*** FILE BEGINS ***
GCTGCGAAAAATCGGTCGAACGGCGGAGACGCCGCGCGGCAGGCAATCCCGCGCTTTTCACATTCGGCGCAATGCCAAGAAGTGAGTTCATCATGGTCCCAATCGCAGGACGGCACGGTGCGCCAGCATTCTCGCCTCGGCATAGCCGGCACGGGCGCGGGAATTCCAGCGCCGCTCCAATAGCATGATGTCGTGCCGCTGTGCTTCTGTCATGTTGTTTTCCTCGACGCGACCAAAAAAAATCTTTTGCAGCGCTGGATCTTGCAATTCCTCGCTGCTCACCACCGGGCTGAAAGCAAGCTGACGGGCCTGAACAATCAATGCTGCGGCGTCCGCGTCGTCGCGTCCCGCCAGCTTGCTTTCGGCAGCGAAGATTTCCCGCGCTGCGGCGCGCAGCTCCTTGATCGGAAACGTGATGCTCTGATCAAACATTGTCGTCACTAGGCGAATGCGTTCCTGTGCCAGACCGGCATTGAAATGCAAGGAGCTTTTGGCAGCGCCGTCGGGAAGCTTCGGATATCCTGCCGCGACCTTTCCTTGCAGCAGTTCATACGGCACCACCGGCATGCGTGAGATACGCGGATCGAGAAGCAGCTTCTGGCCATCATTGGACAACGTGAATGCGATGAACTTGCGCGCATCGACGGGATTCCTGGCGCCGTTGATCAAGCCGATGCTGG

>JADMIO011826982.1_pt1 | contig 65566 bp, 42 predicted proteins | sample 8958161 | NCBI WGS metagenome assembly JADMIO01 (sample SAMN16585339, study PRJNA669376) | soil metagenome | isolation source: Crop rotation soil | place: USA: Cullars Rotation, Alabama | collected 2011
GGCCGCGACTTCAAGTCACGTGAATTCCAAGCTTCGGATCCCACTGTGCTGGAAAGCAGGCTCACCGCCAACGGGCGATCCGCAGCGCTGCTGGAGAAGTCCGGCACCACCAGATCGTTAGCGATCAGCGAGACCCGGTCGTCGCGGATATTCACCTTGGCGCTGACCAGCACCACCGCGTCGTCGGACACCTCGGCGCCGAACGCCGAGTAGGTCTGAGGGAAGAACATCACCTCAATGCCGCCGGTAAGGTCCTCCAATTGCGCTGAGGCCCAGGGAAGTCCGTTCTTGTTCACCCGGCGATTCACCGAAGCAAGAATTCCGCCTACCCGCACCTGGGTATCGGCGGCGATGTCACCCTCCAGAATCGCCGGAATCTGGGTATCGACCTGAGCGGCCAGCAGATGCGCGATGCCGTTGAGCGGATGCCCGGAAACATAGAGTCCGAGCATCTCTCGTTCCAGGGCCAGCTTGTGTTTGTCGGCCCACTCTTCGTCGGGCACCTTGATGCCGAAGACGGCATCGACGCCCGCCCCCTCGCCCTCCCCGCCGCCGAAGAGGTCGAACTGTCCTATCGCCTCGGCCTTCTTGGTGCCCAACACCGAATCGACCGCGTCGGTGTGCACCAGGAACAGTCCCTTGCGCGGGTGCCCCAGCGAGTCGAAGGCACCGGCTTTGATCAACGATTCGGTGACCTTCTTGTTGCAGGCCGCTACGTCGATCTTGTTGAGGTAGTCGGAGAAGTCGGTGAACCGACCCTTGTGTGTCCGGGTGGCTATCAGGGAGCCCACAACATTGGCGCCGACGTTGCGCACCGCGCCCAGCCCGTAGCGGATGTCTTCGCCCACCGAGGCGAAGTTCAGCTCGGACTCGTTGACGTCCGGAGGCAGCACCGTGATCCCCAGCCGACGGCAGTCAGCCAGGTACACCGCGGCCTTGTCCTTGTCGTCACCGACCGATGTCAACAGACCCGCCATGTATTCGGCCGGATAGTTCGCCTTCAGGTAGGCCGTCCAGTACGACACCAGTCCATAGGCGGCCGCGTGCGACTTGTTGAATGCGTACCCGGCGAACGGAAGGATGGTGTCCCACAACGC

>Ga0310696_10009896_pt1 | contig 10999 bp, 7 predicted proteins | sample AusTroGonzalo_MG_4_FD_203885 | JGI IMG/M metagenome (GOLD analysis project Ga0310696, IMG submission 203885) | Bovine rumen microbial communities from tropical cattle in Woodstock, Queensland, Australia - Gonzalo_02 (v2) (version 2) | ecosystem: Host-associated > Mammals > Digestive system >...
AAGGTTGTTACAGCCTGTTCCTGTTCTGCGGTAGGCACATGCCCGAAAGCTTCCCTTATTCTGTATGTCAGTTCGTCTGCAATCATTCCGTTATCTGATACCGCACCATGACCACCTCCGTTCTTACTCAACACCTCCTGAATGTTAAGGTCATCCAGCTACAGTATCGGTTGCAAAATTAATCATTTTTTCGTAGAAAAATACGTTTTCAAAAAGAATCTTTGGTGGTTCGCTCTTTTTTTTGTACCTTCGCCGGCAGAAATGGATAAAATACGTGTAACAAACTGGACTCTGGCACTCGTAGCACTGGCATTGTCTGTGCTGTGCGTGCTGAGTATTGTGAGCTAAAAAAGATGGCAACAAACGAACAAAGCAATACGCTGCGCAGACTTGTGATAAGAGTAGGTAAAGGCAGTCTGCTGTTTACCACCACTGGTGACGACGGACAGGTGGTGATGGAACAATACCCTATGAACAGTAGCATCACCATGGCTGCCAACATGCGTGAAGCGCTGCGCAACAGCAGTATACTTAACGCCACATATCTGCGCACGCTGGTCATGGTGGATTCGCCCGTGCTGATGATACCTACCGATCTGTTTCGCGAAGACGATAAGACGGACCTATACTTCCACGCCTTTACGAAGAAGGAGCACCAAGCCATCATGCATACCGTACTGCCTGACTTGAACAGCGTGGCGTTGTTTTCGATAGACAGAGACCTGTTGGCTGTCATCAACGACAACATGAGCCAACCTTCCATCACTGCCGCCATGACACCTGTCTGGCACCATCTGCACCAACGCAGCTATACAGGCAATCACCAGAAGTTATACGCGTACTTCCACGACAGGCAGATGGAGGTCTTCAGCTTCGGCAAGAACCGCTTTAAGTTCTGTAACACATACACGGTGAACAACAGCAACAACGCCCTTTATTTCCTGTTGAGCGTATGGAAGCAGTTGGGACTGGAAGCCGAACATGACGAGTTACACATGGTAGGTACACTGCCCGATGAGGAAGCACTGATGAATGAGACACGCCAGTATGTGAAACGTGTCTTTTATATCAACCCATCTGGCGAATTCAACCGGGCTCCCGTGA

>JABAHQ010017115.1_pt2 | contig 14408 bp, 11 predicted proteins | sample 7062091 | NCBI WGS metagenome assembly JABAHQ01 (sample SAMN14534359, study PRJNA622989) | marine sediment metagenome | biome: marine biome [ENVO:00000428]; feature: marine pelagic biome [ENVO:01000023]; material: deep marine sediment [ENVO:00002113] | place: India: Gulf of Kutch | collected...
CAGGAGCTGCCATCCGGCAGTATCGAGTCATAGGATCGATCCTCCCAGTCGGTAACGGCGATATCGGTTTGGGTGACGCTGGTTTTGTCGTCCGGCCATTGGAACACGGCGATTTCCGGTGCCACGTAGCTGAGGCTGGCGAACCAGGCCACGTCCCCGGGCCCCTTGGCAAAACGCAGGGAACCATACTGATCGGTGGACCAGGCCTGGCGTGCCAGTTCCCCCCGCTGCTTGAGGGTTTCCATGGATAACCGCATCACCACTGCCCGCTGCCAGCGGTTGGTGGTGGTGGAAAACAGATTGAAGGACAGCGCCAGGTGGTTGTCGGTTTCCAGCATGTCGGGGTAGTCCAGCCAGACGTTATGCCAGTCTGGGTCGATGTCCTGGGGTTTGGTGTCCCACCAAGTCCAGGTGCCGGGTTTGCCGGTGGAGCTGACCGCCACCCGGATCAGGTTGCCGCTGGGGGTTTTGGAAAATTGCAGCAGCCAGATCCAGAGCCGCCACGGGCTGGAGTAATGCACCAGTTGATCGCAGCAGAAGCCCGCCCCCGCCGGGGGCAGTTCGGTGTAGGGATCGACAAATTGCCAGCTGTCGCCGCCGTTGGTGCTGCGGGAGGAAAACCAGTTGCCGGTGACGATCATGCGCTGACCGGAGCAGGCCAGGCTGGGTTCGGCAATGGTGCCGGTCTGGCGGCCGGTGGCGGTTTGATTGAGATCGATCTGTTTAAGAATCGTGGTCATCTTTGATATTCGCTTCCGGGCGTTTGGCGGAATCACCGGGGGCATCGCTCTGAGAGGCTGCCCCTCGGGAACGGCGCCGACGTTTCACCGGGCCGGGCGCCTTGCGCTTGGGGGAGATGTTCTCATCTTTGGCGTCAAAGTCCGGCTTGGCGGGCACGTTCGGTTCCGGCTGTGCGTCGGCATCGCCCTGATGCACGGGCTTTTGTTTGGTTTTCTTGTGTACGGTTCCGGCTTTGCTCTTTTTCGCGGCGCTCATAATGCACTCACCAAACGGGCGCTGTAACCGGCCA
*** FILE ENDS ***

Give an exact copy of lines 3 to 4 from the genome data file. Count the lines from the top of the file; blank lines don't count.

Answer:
GGCCGCGACTTCAAGTCACGTGAATTCCAAGCTTCGGATCCCACTGTGCTGGAAAGCAGGCTCACCGCCAACGGGCGATCCGCAGCGCTGCTGGAGAAGTCCGGCACCACCAGATCGTTAGCGATCAGCGAGACCCGGTCGTCGCGGATATTCACCTTGGCGCTGACCAGCACCACCGCGTCGTCGGACACCTCGGCGCCGAACGCCGAGTAGGTCTGAGGGAAGAACATCACCTCAATGCCGCCGGTAAGGTCCTCCAATTGCGCTGAGGCCCAGGGAAGTCCGTTCTTGTTCACCCGGCGATTCACCGAAGCAAGAATTCCGCCTACCCGCACCTGGGTATCGGCGGCGATGTCACCCTCCAGAATCGCCGGAATCTGGGTATCGACCTGAGCGGCCAGCAGATGCGCGATGCCGTTGAGCGGATGCCCGGAAACATAGAGTCCGAGCATCTCTCGTTCCAGGGCCAGCTTGTGTTTGTCGGCCCACTCTTCGTCGGGCACCTTGATGCCGAAGACGGCATCGACGCCCGCCCCCTCGCCCTCCCCGCCGCCGAAGAGGTCGAACTGTCCTATCGCCTCGGCCTTCTTGGTGCCCAACACCGAATCGACCGCGTCGGTGTGCACCAGGAACAGTCCCTTGCGCGGGTGCCCCAGCGAGTCGAAGGCACCGGCTTTGATCAACGATTCGGTGACCTTCTTGTTGCAGGCCGCTACGTCGATCTTGTTGAGGTAGTCGGAGAAGTCGGTGAACCGACCCTTGTGTGTCCGGGTGGCTATCAGGGAGCCCACAACATTGGCGCCGACGTTGCGCACCGCGCCCAGCCCGTAGCGGATGTCTTCGCCCACCGAGGCGAAGTTCAGCTCGGACTCGTTGACGTCCGGAGGCAGCACCGTGATCCCCAGCCGACGGCAGTCAGCCAGGTACACCGCGGCCTTGTCCTTGTCGTCACCGACCGATGTCAACAGACCCGCCATGTATTCGGCCGGATAGTTCGCCTTCAGGTAGGCCGTCCAGTACGACACCAGTCCATAGGCGGCCGCGTGCGACTTGTTGAATGCGTACCCGGCGAACGGAAGGATGGTGTCCCACAACGC

>Ga0310696_10009896_pt1 | contig 10999 bp, 7 predicted proteins | sample AusTroGonzalo_MG_4_FD_203885 | JGI IMG/M metagenome (GOLD analysis project Ga0310696, IMG submission 203885) | Bovine rumen microbial communities from tropical cattle in Woodstock, Queensland, Australia - Gonzalo_02 (v2) (version 2) | ecosystem: Host-associated > Mammals > Digestive system >...